Since the end of The Hobbit films, high fantasy has found itself in a pretty fascinating and weird place, on the downslope from its rapid (and rabid) ascent from irrelevance to lauded mass popularity back down to semi-irrelevance again. Sure, you’ll get big-budget attempts to recapture that Lord of the Rings lightning with movies like Warcraft, or a few interesting spins on classic legends (King Arthur: Legend of the Sword, Robin Hood’18), but it takes a special kind of film to juggle the necessary revisionism needed to innovate in a genre like this while also reinforcing just why people like going to in the first place. So, when one comes along of immense moral relevance to the problems of the day that also happens to be directed by a master and acted by a brilliant ensemble cast, you pay attention. It depicts a conflict between one’s code of honor, nature, and what society (and the protagonist’s loves, ultimately) tells them to do, and it’s assisted by handsomely-rendered computer-generated effects, its structure given an inherent sturdiness, as we’re all already familiar with its source since it’s been adapted from one of the most recognizable stories in the western canon.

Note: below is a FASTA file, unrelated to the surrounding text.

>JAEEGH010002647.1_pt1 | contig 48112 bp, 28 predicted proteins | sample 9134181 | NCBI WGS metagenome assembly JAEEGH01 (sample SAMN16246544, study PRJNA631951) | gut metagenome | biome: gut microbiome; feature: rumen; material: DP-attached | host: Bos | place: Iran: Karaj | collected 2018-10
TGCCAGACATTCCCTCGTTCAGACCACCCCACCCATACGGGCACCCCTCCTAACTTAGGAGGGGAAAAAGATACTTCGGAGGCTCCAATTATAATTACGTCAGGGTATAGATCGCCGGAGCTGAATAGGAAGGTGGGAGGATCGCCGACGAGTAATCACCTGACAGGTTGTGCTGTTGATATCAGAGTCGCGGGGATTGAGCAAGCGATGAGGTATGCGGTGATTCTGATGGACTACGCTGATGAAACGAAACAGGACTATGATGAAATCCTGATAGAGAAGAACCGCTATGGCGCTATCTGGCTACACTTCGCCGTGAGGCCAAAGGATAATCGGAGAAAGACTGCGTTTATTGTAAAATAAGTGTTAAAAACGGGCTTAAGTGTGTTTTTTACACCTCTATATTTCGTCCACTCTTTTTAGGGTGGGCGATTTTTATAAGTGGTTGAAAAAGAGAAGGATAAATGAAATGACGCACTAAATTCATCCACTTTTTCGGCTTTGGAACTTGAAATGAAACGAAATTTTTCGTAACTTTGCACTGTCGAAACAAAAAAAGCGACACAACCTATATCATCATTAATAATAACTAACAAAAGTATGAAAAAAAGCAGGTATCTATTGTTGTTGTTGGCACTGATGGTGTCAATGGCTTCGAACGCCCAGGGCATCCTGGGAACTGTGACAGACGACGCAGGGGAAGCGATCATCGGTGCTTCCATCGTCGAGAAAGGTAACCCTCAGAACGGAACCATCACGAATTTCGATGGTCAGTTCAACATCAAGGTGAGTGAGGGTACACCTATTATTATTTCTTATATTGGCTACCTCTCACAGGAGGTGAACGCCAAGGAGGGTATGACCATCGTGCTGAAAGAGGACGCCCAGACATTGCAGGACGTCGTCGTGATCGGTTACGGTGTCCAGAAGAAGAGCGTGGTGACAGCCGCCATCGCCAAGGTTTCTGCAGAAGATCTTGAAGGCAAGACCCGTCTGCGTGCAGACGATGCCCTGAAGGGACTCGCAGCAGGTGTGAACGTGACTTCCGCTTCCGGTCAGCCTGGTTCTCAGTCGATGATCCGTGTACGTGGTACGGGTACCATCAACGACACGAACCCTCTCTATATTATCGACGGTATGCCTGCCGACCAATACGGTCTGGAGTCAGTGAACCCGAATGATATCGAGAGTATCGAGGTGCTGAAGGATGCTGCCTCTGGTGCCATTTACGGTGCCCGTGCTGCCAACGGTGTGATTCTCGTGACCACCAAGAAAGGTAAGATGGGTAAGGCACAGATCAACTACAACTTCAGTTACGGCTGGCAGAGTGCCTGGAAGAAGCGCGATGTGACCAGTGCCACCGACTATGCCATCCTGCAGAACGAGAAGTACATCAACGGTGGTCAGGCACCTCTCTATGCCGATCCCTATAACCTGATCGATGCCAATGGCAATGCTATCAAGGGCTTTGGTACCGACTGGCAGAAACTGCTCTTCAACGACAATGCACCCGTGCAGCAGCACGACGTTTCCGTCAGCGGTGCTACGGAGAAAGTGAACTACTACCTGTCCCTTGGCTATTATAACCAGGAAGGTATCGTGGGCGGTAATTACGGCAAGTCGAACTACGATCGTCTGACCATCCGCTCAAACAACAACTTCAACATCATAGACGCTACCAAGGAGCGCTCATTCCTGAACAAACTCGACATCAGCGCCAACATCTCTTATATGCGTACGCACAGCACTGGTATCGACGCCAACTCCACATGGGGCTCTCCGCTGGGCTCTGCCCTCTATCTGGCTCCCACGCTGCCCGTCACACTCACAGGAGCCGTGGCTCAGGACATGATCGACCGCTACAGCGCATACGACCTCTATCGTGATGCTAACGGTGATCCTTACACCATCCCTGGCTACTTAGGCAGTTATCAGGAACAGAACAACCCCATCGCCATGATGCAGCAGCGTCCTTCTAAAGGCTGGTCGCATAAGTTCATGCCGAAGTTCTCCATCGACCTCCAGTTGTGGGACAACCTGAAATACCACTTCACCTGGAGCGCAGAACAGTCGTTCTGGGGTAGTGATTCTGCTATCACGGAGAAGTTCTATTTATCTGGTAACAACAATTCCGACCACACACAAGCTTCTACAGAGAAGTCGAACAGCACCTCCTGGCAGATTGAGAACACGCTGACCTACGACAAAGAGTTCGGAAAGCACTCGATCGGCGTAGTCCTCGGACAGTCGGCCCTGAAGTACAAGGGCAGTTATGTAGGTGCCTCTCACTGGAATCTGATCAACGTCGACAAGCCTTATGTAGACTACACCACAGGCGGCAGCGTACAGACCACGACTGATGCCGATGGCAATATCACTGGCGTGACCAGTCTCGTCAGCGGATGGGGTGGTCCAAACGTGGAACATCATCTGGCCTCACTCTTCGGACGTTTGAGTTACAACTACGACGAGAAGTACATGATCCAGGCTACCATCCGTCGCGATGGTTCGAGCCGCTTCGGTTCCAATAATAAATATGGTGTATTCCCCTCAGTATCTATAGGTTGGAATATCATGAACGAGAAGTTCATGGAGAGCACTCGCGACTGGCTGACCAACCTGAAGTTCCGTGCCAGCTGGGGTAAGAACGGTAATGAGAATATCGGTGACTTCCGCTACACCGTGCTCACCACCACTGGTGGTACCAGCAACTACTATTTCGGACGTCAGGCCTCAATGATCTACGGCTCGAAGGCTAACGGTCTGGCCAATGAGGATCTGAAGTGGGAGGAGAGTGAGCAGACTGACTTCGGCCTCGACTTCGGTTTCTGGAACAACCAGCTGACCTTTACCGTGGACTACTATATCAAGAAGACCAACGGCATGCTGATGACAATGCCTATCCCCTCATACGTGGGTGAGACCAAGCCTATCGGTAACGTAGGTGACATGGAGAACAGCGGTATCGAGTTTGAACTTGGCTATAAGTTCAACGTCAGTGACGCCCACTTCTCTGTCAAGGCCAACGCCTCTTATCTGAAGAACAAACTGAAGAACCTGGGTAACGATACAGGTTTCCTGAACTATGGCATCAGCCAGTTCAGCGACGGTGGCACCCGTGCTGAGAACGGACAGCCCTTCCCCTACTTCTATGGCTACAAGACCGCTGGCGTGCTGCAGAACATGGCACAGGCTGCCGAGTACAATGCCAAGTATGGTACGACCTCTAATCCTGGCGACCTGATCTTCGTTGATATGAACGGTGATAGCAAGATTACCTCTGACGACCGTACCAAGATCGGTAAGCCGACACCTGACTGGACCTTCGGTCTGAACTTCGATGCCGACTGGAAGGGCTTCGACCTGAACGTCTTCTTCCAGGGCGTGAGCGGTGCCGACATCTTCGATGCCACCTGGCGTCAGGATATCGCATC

The film I’m describing above is Darren Aronofsky’s Noah, which was received with a “what the fuck?” by many viewers back in 2014, though I think it’s kind of what people want from post-Lord of the Rings revisionist fantasy. It was unafraid to challenge the assumptions of viewers and its religious basis, but it did so with impassioned integrity and skill. Now, if you subtract most of the good qualities outlined in that first paragraph, you’ll wind up with David Lowery’s The Green Knight, a slog through Arthurian legend that possesses little of the meaning or formal rigor of the director’s previous work. It’s such a crushing disappointment that feels, much like its protagonist does, as if it were limited by self-doubt — if it were unleashed from its code, it would descend into anarchy rather than fly free, unencumbered by the expectations of those relying upon it. If you’d like to watch this with the right frame of mind, don’t binge-watch fantasy classics from eons past — you are only setting yourself up for disappointment.